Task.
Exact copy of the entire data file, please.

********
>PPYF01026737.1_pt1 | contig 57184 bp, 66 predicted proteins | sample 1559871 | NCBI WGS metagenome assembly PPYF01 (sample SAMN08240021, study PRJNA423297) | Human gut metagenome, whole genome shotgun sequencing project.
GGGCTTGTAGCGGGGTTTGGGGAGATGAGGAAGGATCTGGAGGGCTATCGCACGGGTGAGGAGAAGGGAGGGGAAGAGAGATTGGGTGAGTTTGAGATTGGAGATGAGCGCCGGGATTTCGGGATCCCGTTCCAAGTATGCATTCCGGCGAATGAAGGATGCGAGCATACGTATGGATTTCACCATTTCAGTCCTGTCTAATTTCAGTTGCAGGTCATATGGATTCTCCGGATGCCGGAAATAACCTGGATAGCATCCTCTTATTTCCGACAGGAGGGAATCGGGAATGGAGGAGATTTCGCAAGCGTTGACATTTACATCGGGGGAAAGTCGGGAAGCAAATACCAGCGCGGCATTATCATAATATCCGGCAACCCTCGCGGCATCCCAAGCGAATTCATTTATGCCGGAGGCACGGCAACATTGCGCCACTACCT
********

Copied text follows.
>PPYF01026737.1_pt1 | contig 57184 bp, 66 predicted proteins | sample 1559871 | NCBI WGS metagenome assembly PPYF01 (sample SAMN08240021, study PRJNA423297) | Human gut metagenome, whole genome shotgun sequencing project.
GGGCTTGTAGCGGGGTTTGGGGAGATGAGGAAGGATCTGGAGGGCTATCGCACGGGTGAGGAGAAGGGAGGGGAAGAGAGATTGGGTGAGTTTGAGATTGGAGATGAGCGCCGGGATTTCGGGATCCCGTTCCAAGTATGCATTCCGGCGAATGAAGGATGCGAGCATACGTATGGATTTCACCATTTCAGTCCTGTCTAATTTCAGTTGCAGGTCATATGGATTCTCCGGATGCCGGAAATAACCTGGATAGCATCCTCTTATTTCCGACAGGAGGGAATCGGGAATGGAGGAGATTTCGCAAGCGTTGACATTTACATCGGGGGAAAGTCGGGAAGCAAATACCAGCGCGGCATTATCATAATATCCGGCAACCCTCGCGGCATCCCAAGCGAATTCATTTATGCCGGAGGCACGGCAACATTGCGCCACTACCT